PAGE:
By McKibben Jackinsky
Before Christmas Day is over, the Homer High School Mariner basketball teams — boys and girls — were scheduled to head to Ketchikan for the Clark Cochrane Christmas Classic, Dec. 27-29.
“When everyone is on winter break, the varsity will be going to Ketchikan,” said Mark Casseri, head coach for the boys team. “But it’s a great tournament. The kids will get a lot of basketball in.”
Lack of snow for training early in the season hasn’t slowed down Homer Mariner cross country skiers Brian Rowe and Aspen Daigle. In the Candy Cane Scramble Dec. 19, with skiers from Kenai Central, Skyview, Soldotna and Homer competing, Rowe took first in the boys competition and Daigle took first in the girls race.
“(Daigle) and (Rowe) are very hard-workers and super fit,” said Homer Head Coach Eric Groth. “They skied great, smart races.”
Back on the road after claiming first place in the three-day Christmas Round Robin at Big Lake last weekend, the Homer Mariners hockey team found the Juneau-Douglas Crimson Bears to be doing anything but hibernating.
Playing at Juneau’s Treadwell Arena, the Crimson Bears claimed a 4-1 victory over the Mariners on Friday.
By McKibben Jackinsky
Shock from the bombings at the end of Monday’s Boston Marathon has swept around the world. Homer is no exception.
A 26.2-minute run-walk, one minute for each mile of the marathon, will be held at Homer High School at 5 p.m. Saturday as a sign of support for the victims, families, spectators and volunteers impacted by the tragedy. Participants are encouraged to wear shirts or medals from events in which they have participated.
Anyone who works with patterns knows it’s an exact science. Metal, wood, fabric, it’s all the same. A slip of a cutting tool here, an incorrect measurement there and headaches begin mounting, projects back up, scrap piles grow and costs go through the ceiling.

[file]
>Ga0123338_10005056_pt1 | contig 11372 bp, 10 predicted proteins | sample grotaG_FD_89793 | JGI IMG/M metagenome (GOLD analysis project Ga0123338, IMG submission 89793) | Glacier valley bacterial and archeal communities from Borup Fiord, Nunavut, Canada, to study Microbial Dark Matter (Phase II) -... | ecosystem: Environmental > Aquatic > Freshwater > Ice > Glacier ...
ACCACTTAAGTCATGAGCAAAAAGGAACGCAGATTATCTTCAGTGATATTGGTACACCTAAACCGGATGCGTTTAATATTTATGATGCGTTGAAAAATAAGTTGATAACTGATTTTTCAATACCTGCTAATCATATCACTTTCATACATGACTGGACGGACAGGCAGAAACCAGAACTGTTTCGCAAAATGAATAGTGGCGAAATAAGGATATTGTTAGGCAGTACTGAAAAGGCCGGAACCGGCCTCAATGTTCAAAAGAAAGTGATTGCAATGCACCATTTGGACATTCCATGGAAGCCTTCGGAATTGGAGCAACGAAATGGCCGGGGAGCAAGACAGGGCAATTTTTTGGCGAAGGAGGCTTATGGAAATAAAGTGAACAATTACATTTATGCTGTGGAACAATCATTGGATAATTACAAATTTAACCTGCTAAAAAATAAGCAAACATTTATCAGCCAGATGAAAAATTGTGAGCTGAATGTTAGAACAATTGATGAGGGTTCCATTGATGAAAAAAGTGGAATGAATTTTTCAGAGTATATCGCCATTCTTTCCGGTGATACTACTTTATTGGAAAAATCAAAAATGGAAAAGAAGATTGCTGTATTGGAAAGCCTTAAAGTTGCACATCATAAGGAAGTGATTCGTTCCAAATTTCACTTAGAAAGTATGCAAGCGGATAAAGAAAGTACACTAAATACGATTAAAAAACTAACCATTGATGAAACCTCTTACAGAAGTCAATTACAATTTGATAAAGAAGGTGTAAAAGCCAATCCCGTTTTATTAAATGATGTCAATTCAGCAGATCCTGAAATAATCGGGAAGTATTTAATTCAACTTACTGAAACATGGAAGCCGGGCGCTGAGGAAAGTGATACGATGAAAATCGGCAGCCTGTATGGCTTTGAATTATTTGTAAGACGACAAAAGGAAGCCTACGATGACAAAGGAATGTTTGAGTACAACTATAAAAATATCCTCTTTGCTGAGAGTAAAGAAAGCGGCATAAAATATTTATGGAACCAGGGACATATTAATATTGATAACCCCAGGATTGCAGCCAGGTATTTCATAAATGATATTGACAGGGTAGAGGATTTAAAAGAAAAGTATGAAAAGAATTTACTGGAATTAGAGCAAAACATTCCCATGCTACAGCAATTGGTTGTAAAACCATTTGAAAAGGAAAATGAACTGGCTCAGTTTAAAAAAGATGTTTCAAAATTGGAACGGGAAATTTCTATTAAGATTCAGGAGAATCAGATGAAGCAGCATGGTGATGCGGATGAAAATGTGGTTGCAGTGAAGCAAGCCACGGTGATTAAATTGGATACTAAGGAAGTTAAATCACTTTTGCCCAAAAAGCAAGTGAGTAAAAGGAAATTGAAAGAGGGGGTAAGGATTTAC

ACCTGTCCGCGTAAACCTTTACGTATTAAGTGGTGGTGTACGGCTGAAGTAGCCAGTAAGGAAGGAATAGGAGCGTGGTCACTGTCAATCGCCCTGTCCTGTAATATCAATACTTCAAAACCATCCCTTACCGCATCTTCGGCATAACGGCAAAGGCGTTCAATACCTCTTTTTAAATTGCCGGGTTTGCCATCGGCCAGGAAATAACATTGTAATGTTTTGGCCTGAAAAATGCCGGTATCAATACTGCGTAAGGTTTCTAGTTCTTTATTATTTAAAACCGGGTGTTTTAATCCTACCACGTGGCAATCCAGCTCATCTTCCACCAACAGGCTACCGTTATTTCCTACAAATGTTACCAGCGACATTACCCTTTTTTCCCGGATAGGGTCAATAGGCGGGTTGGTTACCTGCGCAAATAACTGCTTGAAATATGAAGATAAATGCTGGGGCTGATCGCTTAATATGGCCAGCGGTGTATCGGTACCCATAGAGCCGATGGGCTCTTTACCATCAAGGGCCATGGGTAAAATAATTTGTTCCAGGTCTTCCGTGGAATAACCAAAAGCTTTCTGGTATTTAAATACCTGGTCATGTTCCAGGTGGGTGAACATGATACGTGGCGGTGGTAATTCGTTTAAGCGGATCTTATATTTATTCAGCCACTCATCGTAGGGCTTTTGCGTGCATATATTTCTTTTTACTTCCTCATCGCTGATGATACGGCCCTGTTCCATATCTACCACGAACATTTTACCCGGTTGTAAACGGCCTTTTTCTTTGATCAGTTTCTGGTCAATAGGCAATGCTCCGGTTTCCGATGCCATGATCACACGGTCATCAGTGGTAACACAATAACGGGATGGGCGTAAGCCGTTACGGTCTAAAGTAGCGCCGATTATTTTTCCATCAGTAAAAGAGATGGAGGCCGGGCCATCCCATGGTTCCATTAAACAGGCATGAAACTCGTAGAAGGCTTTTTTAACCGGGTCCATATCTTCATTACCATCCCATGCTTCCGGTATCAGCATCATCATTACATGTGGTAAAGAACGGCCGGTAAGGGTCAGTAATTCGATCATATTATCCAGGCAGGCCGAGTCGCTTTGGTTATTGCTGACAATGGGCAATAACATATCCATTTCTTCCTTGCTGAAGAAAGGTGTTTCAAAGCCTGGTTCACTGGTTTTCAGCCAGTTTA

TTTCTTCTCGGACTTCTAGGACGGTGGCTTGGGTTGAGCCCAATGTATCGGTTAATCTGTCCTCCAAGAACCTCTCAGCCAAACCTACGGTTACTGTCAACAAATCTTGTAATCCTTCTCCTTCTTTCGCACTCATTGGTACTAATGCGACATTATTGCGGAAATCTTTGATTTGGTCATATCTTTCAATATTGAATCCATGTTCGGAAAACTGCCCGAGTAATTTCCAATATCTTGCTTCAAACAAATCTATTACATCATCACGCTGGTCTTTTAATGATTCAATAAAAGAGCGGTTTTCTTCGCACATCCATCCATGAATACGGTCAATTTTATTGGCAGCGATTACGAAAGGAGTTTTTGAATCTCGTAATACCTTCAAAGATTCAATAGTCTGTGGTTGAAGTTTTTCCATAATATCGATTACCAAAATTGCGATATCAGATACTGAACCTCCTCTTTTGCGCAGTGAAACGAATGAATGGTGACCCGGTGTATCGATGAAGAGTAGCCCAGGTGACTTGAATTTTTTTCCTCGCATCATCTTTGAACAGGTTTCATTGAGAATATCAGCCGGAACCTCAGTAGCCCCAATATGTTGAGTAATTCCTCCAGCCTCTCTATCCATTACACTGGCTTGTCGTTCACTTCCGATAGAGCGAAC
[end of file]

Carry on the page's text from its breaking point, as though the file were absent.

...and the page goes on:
Since she began cutting patterns in a remodeled school bus in 1978, Kate Mitchell has continued to face those challenges with her business. NOMAR has grown beyond the bus and work now requires a staff of 16, but those same challenges remain.
Once asked by an interviewer for the most important piece of advice she had for caregivers, Kate Mulgrew, the actress who played the part of Capt. Kathryn Janeway in the TV series "Star Trek" and is a member of the National Advisory Committee of the Alzheimer's Association, offered the following:
When it comes to salmon, southern Kenai Peninsula students get an opportunity to set aside textbooks in favor of some hands-on learning, thanks to the Alaska Department of Fish and Game.
“Awesome,” was the one-word evaluation of the project from Fireweed Academy fifth-grader Zach Condon.
The study actually began last fall with the collection of coho salmon eggs from a Cook Inlet Aquaculture Association hatchery on a lake near Seward.
When Marlaina Thiel, the liaison for the Kenai Peninsula Borough School District’s Students in Transition Program, and Jan O’Rourke of TUFF, Teens United for a Future, planned Sunday’s stocking stuffer party, they scheduled two and a half hours at the upstairs of Alice’s Champagne Palace.
So many people showed up, however, that stockings were stuffed and presents were wrapped for the 37 homeless young students in Thiel’s program so quickly that the task was done by 2 p.m.
It may be cold and dark in wintry Alaska, but at the Dec. 5 meeting of the Homer Downtown Rotary Club, four local teens spoke about their upcoming trip to tropical Honolulu, Hawaii.
The trip isn’t about sun and surf, however. These four were practicing presentations they and two others will give at the Rotary Global Peace Forum, Jan. 25-27.
Taylor Ellison of Anchor Point gave a presentation she and Katherine Dolma of Homer developed to bring peace through an outdoor camp for children who have experienced adverse childhood experiences.
Jumping jack-o-lanterns, it’s that time of year. Whether you call it harvest season, fall or Halloween, it’s time to put on a costume and have a good time. From little tricksters in baby-carriers to excited school students to mask-wearing senior citizens, there is plenty to do to celebrate in the coming week.
Some events are fundraisers. Some are hair-raisers. Some are toned down a wee bit in consideration of varying fear factors. All of them look like fun. The hardest part is picking and choosing what to wear and where to go.